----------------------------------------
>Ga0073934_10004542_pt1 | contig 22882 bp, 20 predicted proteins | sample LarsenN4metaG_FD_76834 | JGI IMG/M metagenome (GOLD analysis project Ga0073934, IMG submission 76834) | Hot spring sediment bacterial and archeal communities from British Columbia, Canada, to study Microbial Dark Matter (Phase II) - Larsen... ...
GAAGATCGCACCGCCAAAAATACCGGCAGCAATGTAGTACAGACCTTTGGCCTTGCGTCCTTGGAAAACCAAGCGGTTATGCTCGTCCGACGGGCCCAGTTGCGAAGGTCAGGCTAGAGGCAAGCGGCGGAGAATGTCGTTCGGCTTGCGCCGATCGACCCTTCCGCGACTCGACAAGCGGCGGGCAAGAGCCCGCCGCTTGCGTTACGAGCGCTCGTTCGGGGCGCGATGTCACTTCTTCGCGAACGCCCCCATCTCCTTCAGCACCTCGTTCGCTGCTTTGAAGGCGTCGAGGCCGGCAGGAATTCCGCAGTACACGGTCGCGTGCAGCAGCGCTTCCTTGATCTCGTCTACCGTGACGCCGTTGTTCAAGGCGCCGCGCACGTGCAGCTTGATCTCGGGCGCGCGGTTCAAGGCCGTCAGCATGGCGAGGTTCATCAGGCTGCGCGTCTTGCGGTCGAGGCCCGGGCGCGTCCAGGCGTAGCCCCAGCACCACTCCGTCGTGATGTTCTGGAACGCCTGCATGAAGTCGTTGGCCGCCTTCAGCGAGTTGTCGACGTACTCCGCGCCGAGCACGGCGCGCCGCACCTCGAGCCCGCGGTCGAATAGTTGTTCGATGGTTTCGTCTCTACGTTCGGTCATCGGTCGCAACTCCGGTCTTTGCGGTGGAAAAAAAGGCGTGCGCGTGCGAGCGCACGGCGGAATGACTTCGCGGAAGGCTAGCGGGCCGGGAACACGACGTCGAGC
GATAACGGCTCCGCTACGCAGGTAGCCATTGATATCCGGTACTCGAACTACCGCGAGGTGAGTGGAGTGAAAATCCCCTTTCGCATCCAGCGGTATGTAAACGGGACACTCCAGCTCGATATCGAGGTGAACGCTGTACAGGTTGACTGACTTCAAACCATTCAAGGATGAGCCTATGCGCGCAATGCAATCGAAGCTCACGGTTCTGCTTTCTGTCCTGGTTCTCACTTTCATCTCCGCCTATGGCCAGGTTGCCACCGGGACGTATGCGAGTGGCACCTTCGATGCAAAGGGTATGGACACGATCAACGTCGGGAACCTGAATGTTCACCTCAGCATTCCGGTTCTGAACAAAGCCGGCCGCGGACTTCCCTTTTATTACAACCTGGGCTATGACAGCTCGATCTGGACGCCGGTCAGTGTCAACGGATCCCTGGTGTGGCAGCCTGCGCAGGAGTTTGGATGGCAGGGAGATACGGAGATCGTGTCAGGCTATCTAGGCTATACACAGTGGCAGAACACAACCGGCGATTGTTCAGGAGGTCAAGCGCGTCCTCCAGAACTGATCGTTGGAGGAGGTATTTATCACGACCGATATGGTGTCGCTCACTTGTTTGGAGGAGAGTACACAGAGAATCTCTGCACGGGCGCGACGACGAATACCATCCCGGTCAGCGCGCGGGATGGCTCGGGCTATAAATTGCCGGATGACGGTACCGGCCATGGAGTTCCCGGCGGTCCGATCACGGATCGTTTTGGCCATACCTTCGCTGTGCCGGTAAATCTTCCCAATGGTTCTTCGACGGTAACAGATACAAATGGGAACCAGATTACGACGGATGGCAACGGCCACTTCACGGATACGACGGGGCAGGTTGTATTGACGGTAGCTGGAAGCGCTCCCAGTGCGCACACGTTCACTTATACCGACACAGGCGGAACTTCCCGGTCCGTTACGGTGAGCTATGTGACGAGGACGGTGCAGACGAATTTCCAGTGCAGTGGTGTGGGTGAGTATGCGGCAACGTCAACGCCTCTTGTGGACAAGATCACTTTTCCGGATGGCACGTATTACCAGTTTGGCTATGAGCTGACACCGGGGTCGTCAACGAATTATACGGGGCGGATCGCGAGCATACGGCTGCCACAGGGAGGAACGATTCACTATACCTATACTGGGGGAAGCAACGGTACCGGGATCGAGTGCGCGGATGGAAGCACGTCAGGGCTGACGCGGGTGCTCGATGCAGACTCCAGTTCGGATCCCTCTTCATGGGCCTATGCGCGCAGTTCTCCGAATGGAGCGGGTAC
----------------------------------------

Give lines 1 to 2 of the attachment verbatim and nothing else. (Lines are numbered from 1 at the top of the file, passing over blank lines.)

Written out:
>Ga0073934_10004542_pt1 | contig 22882 bp, 20 predicted proteins | sample LarsenN4metaG_FD_76834 | JGI IMG/M metagenome (GOLD analysis project Ga0073934, IMG submission 76834) | Hot spring sediment bacterial and archeal communities from British Columbia, Canada, to study Microbial Dark Matter (Phase II) - Larsen... ...
GAAGATCGCACCGCCAAAAATACCGGCAGCAATGTAGTACAGACCTTTGGCCTTGCGTCCTTGGAAAACCAAGCGGTTATGCTCGTCCGACGGGCCCAGTTGCGAAGGTCAGGCTAGAGGCAAGCGGCGGAGAATGTCGTTCGGCTTGCGCCGATCGACCCTTCCGCGACTCGACAAGCGGCGGGCAAGAGCCCGCCGCTTGCGTTACGAGCGCTCGTTCGGGGCGCGATGTCACTTCTTCGCGAACGCCCCCATCTCCTTCAGCACCTCGTTCGCTGCTTTGAAGGCGTCGAGGCCGGCAGGAATTCCGCAGTACACGGTCGCGTGCAGCAGCGCTTCCTTGATCTCGTCTACCGTGACGCCGTTGTTCAAGGCGCCGCGCACGTGCAGCTTGATCTCGGGCGCGCGGTTCAAGGCCGTCAGCATGGCGAGGTTCATCAGGCTGCGCGTCTTGCGGTCGAGGCCCGGGCGCGTCCAGGCGTAGCCCCAGCACCACTCCGTCGTGATGTTCTGGAACGCCTGCATGAAGTCGTTGGCCGCCTTCAGCGAGTTGTCGACGTACTCCGCGCCGAGCACGGCGCGCCGCACCTCGAGCCCGCGGTCGAATAGTTGTTCGATGGTTTCGTCTCTACGTTCGGTCATCGGTCGCAACTCCGGTCTTTGCGGTGGAAAAAAAGGCGTGCGCGTGCGAGCGCACGGCGGAATGACTTCGCGGAAGGCTAGCGGGCCGGGAACACGACGTCGAGC